METHANE RULE ON HOLD
Interior Dept. to delay federal rules until Jan. 2019
WASHINGTON — The Interior Department is delaying an Obama-era regulation aimed at restricting harmful methane emissions from oil and gas production on federal lands.
A rule to be published today delays the methane regulation until January 2019, calling the previous rule overly burdensome to industry. Officials say the delay will allow the federal Bureau of Land Management time to review the earlier rule while avoiding compliance costs on industry that may turn out to be unnecessary.
The action marks at least the third time the Trump administration has moved to delay or set aside the Obama-era rule, which was imposed last year. The rule forces energy companies to capture methane that’s burned off at drilling sites because it pollutes the environment.
A federal judge threw out an earlier bid to delay the rule.
The issue has generated sharp reactions in New Mexico, which is particularly affected by methane emissions.
The San Juan Basin in the Four Corners area is responsible for 14.5 percent of total U.S. methane emissions, according to data from the Environmental Protection Agency’s Greenhouse Gas Reporting Program. In fact, a 2014 NASA satellite image showed a methane “hot spot” the size of Delaware hovering over the Four Corners.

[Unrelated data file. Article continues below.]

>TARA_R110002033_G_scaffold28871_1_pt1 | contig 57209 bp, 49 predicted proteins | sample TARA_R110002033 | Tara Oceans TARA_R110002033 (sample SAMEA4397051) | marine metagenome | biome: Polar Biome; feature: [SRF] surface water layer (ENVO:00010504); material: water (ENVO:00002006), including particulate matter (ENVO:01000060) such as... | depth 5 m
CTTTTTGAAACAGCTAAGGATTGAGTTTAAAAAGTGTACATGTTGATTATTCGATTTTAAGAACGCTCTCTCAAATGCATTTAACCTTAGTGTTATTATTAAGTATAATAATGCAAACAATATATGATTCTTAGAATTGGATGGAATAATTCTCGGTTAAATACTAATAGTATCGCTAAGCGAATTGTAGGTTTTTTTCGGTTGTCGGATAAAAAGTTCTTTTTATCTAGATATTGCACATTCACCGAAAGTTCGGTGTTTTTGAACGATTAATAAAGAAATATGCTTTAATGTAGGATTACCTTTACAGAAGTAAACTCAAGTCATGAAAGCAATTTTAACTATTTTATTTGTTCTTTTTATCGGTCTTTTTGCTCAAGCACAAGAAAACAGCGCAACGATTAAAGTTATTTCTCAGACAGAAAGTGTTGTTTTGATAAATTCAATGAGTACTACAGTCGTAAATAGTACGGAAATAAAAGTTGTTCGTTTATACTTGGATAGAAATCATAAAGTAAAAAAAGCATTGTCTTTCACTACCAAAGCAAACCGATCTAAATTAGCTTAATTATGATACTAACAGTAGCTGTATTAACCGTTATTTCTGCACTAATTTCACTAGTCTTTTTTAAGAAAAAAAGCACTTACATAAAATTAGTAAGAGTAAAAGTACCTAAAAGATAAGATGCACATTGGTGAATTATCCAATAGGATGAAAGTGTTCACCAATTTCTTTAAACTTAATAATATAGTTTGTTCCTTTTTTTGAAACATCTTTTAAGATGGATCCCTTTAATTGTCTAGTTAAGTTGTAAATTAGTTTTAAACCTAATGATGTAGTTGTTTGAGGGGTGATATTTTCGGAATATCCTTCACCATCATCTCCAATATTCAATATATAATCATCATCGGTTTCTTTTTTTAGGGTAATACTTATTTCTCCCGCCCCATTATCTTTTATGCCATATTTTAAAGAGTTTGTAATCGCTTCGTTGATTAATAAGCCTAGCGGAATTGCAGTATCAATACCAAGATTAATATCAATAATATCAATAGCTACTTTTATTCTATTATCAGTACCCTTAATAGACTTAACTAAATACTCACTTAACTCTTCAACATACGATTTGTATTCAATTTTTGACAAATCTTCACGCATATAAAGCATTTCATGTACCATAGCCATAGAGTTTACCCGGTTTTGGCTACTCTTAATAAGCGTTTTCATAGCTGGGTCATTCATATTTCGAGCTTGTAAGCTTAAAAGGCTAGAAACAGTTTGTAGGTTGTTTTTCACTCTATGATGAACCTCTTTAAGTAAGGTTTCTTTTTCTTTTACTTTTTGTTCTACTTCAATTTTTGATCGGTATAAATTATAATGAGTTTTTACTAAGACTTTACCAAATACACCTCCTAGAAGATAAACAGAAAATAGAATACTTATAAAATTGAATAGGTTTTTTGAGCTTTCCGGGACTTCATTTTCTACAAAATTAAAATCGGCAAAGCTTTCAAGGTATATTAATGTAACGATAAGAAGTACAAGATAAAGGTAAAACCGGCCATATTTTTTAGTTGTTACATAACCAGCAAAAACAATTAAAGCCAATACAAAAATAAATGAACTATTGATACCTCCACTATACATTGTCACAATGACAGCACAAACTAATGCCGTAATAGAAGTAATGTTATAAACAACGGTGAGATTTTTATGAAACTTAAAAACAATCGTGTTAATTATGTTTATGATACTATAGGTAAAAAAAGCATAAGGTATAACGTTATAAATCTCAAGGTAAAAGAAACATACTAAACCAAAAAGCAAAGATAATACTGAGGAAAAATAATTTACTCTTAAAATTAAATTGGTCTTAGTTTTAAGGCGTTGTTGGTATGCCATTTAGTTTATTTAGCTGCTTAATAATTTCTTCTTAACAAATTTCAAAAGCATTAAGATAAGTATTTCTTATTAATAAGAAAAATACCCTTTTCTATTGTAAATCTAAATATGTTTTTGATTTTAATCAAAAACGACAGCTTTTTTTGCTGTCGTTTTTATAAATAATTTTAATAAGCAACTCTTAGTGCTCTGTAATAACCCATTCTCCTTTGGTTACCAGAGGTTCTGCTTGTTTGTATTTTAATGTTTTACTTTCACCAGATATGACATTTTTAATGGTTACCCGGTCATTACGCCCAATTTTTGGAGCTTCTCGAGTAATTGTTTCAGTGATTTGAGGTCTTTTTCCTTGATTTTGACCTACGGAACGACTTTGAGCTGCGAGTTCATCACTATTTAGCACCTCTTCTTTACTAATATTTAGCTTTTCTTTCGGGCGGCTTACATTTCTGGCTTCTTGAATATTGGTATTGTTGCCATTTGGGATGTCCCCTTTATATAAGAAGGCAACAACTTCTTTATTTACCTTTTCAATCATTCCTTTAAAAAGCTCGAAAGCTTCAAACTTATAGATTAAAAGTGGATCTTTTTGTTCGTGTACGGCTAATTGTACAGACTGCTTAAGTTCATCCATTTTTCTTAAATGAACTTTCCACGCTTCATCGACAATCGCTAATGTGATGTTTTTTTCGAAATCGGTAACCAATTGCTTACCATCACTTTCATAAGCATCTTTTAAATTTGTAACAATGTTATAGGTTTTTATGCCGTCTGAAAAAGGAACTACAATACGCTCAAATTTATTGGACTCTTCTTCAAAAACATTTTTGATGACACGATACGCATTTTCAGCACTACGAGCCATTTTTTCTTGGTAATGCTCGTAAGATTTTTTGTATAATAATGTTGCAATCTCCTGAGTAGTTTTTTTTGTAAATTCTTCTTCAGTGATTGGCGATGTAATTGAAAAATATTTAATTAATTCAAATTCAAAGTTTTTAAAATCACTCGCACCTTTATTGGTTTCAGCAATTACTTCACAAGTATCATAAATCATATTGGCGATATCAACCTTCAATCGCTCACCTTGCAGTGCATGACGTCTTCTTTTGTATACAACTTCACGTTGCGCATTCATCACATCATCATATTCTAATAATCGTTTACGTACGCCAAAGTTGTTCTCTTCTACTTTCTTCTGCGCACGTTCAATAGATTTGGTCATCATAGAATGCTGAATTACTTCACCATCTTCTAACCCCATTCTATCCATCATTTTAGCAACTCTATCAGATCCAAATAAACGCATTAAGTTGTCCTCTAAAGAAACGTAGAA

ICF International, an independent consulting firm, estimates New Mexico loses about $100 million worth of gas extracted annually on federal and tribal lands in the state.
Environmental groups support the rule for its potential to improve air quality, reduce impact on climate change and increase federal and state royalties by capturing more gas from operations.
The Interior Department’s
action drew strong reactions.
“Why would Secretary Zinke and President Trump roll back good-neighbor rules that stop oil and gas waste and pollution on public lands?” said Sierra Club Rio Grande Chapter Director Cammilla Fiebelman. “In New Mexico, we suffer from $27 million a year in lost revenues and royalties for the state because of industry carelessness.”
Tweeti Blancett, owner of Blancett Ranches and Step Back Inn in Aztec, said some companies will do the right thing, but most won’t without clear and strong standards that cut waste. “This delay stinks like a fresh pile of manure,” Blancett said.
But industry organizations say operators have already reduced methane emissions substantially on their own — by 16.3 percent between 1990 and 2015. In New Mexico, emissions dropped 47 percent in that period in the San Juan Basin, according to the New Mexico Oil and Gas Association.
“Responsibly producing oil and natural gas is a top priority for oil operators in New Mexico,” association Executive Director Ryan Flynn said in a statement. “... Oil and natural gas producers are leading the way in developing and implementing innovative technologies to reduce the footprint of operations and increase gas capture.”
Methane is “flared” at a Loco Hills oil and gas field between Hobbs and Artesia. New rules on restricting methane emissions on federal lands will supplant tougher Obama-era regulations.